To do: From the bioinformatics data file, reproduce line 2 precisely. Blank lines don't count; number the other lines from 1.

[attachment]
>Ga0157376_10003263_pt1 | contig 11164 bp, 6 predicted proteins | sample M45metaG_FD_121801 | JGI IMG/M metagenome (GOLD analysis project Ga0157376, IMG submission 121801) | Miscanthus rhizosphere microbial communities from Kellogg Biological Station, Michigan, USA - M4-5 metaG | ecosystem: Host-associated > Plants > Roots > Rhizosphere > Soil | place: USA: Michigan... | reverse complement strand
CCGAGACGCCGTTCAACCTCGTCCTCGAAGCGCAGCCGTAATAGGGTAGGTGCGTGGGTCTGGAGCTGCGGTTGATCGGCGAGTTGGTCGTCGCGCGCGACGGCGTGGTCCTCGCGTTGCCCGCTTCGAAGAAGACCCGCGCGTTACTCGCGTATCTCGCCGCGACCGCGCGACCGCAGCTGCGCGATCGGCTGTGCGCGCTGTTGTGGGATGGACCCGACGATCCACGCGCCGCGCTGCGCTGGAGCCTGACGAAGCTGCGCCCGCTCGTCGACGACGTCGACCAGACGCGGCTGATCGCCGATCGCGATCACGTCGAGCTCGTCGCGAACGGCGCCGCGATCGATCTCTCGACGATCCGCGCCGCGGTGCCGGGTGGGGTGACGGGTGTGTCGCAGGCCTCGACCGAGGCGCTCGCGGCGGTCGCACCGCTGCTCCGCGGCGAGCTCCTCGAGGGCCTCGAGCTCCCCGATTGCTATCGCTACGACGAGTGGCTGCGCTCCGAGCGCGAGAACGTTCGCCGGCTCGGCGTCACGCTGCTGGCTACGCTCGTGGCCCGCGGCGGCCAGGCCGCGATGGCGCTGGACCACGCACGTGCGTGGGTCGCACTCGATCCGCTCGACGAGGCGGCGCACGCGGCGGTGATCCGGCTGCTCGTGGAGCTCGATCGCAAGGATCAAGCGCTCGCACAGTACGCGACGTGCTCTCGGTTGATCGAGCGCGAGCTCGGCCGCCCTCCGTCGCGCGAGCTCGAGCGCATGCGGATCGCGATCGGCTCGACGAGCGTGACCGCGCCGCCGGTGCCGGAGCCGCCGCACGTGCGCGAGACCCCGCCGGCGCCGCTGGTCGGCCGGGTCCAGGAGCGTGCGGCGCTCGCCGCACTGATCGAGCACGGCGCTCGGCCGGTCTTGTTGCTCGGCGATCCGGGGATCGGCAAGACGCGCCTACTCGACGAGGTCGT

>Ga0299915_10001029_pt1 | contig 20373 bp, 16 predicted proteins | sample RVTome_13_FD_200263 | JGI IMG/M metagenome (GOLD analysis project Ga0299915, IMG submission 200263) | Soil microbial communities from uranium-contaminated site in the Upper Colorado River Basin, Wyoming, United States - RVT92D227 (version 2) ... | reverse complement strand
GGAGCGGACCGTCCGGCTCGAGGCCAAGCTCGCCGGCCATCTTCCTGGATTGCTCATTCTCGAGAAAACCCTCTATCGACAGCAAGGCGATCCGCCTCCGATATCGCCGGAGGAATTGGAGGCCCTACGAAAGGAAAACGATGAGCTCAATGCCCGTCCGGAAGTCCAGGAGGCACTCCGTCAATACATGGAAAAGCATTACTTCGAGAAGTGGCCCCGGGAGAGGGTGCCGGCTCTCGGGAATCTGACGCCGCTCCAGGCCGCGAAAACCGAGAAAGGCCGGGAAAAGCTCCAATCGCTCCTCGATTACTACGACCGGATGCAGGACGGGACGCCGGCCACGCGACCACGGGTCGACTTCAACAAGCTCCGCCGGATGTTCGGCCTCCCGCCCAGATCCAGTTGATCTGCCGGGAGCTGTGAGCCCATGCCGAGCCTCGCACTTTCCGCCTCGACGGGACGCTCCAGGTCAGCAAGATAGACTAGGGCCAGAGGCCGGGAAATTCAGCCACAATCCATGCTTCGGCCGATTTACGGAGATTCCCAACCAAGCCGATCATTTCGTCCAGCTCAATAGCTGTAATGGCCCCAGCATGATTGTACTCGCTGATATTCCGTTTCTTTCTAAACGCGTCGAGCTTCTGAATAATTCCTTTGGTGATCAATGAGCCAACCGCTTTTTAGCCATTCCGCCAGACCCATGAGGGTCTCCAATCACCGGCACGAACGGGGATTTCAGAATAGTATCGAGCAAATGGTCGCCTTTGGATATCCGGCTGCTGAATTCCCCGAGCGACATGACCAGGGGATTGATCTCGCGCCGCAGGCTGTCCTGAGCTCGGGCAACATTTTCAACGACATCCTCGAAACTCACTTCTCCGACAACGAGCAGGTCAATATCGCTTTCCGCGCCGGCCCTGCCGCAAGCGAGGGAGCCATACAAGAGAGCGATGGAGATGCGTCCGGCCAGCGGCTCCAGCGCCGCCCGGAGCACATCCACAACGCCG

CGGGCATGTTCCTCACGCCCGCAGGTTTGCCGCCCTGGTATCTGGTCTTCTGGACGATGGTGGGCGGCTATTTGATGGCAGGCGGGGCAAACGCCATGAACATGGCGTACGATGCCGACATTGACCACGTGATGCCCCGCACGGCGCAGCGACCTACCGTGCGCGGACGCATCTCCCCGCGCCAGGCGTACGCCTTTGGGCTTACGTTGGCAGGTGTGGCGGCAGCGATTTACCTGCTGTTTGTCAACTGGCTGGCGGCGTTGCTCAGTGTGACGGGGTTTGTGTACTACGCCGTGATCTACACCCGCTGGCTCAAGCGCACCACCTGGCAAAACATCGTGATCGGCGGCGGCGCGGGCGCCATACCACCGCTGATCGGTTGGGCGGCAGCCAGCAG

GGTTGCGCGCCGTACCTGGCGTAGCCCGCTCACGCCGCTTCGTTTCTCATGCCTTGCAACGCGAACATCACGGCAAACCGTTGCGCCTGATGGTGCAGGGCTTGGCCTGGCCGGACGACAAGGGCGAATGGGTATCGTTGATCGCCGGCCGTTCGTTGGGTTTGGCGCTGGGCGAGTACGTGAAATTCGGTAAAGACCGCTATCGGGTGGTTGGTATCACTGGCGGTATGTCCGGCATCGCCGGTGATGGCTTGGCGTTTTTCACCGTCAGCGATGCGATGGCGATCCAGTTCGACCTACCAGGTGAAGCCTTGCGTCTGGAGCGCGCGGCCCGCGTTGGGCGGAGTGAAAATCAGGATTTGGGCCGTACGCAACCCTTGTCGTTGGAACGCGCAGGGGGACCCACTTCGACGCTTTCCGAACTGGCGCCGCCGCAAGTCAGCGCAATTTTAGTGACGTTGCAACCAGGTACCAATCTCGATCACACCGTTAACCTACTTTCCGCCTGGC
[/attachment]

CCGAGACGCCGTTCAACCTCGTCCTCGAAGCGCAGCCGTAATAGGGTAGGTGCGTGGGTCTGGAGCTGCGGTTGATCGGCGAGTTGGTCGTCGCGCGCGACGGCGTGGTCCTCGCGTTGCCCGCTTCGAAGAAGACCCGCGCGTTACTCGCGTATCTCGCCGCGACCGCGCGACCGCAGCTGCGCGATCGGCTGTGCGCGCTGTTGTGGGATGGACCCGACGATCCACGCGCCGCGCTGCGCTGGAGCCTGACGAAGCTGCGCCCGCTCGTCGACGACGTCGACCAGACGCGGCTGATCGCCGATCGCGATCACGTCGAGCTCGTCGCGAACGGCGCCGCGATCGATCTCTCGACGATCCGCGCCGCGGTGCCGGGTGGGGTGACGGGTGTGTCGCAGGCCTCGACCGAGGCGCTCGCGGCGGTCGCACCGCTGCTCCGCGGCGAGCTCCTCGAGGGCCTCGAGCTCCCCGATTGCTATCGCTACGACGAGTGGCTGCGCTCCGAGCGCGAGAACGTTCGCCGGCTCGGCGTCACGCTGCTGGCTACGCTCGTGGCCCGCGGCGGCCAGGCCGCGATGGCGCTGGACCACGCACGTGCGTGGGTCGCACTCGATCCGCTCGACGAGGCGGCGCACGCGGCGGTGATCCGGCTGCTCGTGGAGCTCGATCGCAAGGATCAAGCGCTCGCACAGTACGCGACGTGCTCTCGGTTGATCGAGCGCGAGCTCGGCCGCCCTCCGTCGCGCGAGCTCGAGCGCATGCGGATCGCGATCGGCTCGACGAGCGTGACCGCGCCGCCGGTGCCGGAGCCGCCGCACGTGCGCGAGACCCCGCCGGCGCCGCTGGTCGGCCGGGTCCAGGAGCGTGCGGCGCTCGCCGCACTGATCGAGCACGGCGCTCGGCCGGTCTTGTTGCTCGGCGATCCGGGGATCGGCAAGACGCGCCTACTCGACGAGGTCGT